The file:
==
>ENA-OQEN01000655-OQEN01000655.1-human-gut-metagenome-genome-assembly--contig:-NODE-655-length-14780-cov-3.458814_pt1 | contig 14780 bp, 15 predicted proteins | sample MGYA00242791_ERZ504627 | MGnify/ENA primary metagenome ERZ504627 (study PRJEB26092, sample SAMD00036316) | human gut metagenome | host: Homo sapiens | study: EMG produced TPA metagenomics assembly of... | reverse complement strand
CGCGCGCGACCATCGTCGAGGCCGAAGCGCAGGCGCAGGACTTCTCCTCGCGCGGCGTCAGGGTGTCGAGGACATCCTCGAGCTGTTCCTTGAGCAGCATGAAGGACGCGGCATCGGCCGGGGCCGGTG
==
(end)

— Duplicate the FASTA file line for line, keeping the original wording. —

>ENA-OQEN01000655-OQEN01000655.1-human-gut-metagenome-genome-assembly--contig:-NODE-655-length-14780-cov-3.458814_pt1 | contig 14780 bp, 15 predicted proteins | sample MGYA00242791_ERZ504627 | MGnify/ENA primary metagenome ERZ504627 (study PRJEB26092, sample SAMD00036316) | human gut metagenome | host: Homo sapiens | study: EMG produced TPA metagenomics assembly of... | reverse complement strand
CGCGCGCGACCATCGTCGAGGCCGAAGCGCAGGCGCAGGACTTCTCCTCGCGCGGCGTCAGGGTGTCGAGGACATCCTCGAGCTGTTCCTTGAGCAGCATGAAGGACGCGGCATCGGCCGGGGCCGGTG